The unclear connection between vitamin D and MS
Throughout the years, research seems to show a connection between vitamin D and MS; however, it is unclear as to how exactly the two are related. This is mainly because research studies are often carried out differently in terms of duration, amount of vitamin D, form of vitamin D, participants, and measurements. Some research studies have shown the individuals with lower vitamin D levels may be more susceptible to developing MS than those with higher vitamin D levels. Other research studies reveal that individuals who expose their skin to the sun on a regular basis may be less likely to develop MS than those who receive very little sunlight.
Moreover, there are those research studies that contradict each other – where one shows vitamin D reduces the number of relapses in individuals with MS and the other shows vitamin D has no effect whatsoever on the number of relapses. Currently, more research is being conducted and studies are beginning to take into account more participants and longer duration. Researchers hope that this will present results more clearly as to whether vitamin D can help to prevent MS or treat its symptoms upon the onset of diagnosis.
Sunscreen is a necessity when it comes to sunlight exposure. It protects you from the sun’s harmful rays and it helps to prevent premature aging. According to recent research, applying sunscreen can slow down the progression of MS symptoms. At this point, researchers cannot say for sure that sunscreen substances and vitamin D help in treating or preventing MS altogether; however, they are optimistic. While positive effects have been seen in clinical trials conducted on mice, further research needs to be conducted during human clinical trials.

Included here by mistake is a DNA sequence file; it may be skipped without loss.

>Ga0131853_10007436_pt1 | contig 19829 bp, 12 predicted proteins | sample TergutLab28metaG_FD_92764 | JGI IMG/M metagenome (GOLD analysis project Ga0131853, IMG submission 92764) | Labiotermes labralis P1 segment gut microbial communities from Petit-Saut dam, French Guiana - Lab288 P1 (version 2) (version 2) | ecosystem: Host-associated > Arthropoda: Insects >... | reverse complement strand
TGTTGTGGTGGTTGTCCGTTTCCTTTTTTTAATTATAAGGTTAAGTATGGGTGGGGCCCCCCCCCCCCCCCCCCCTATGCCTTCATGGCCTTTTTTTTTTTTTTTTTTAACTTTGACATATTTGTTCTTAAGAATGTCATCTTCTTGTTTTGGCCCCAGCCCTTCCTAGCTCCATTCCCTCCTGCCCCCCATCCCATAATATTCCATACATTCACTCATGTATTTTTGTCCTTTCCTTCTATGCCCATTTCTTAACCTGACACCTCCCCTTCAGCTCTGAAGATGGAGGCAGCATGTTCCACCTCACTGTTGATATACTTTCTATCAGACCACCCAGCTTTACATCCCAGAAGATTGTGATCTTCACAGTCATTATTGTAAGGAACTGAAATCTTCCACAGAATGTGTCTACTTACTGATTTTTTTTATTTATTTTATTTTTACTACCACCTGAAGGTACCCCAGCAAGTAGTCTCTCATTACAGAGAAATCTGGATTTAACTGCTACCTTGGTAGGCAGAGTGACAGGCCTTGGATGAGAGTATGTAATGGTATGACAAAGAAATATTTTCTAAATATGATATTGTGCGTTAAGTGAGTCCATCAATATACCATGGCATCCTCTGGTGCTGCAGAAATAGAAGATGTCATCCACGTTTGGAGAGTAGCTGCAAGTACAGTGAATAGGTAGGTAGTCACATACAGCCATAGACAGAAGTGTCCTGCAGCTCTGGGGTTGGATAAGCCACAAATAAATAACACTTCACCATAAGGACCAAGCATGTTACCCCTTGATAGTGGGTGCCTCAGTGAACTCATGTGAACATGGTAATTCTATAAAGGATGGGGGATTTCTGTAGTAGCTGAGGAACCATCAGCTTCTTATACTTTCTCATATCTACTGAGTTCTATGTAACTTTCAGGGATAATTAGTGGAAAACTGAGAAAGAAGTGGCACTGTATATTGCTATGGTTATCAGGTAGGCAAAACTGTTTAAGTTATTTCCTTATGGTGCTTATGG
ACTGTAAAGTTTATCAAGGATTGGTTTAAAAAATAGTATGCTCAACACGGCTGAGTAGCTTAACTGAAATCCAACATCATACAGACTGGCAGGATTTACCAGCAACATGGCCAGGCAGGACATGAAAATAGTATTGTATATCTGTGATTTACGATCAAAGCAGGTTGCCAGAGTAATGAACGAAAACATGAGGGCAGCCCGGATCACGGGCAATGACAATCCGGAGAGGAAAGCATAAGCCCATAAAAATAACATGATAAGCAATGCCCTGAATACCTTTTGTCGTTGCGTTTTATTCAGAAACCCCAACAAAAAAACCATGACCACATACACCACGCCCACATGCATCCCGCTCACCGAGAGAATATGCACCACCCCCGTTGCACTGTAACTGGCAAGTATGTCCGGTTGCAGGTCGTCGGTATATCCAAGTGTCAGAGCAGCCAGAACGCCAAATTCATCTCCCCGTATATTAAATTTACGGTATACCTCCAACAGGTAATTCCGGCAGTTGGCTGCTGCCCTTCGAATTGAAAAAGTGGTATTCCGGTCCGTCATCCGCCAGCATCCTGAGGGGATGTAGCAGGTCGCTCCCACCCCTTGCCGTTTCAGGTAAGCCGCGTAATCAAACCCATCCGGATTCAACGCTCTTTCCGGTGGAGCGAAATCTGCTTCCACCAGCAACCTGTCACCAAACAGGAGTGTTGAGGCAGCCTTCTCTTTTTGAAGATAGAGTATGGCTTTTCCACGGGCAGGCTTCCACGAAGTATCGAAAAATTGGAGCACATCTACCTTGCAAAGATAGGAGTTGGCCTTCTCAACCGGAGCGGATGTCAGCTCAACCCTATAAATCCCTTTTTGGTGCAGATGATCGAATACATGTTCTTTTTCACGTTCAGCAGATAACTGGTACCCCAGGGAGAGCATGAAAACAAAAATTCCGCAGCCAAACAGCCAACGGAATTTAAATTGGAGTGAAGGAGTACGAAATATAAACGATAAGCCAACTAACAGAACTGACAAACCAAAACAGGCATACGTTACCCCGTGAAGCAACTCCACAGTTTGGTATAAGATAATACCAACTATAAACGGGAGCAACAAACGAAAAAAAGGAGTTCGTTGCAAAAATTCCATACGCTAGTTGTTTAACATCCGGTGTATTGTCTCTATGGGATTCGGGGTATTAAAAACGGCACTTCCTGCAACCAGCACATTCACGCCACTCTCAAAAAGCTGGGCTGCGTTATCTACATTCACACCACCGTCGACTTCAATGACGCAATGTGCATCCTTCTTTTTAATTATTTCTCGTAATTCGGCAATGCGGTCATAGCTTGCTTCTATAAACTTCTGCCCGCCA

Multiple sclerosis (MS) affects roughly around 250,000 individuals in the United States. MS is a lifelong disease that occurs when your body’s immune system attacks the nerves in your brain and spinal cord. The main function of these nerves is to transmit signals to several different areas of your body. Once they become disrupted, this leads to nerve damage and deterioration, as well as possible permanent nerve damage.
The exact cause of MS remains unknown. Researchers speculate that since vitamin D helps to control the immune system, taking vitamin D supplements could help to reduce the chances of developing MS. Still, there are several other genetic and environmental factors that might play a significant role in increasing the likelihood of developing MS. Due to several research findings, it is difficult to determine the exact role that vitamin D plays in helping to treat or prevent multiple sclerosis. What is known is that taking vitamin D is unlikely to harm or worsen your symptoms if you take less than 10,000 IU a day.
If you have MS and you want to take vitamin D supplements, it is important that you consult with your doctor first for more information. Having MS means that you are more likely to develop bone disease and vitamin D helps in improving bone development and bone health. Still, every individual’s case is different and depending on the severity of your symptoms, vitamin D supplements may or may not be recommended. Most important, you should not take vitamin D as an alternative to other medications for your condition. Always be aware of what factors can ease or aggravate your symptoms and stay involved in making healthy lifestyle choices every day.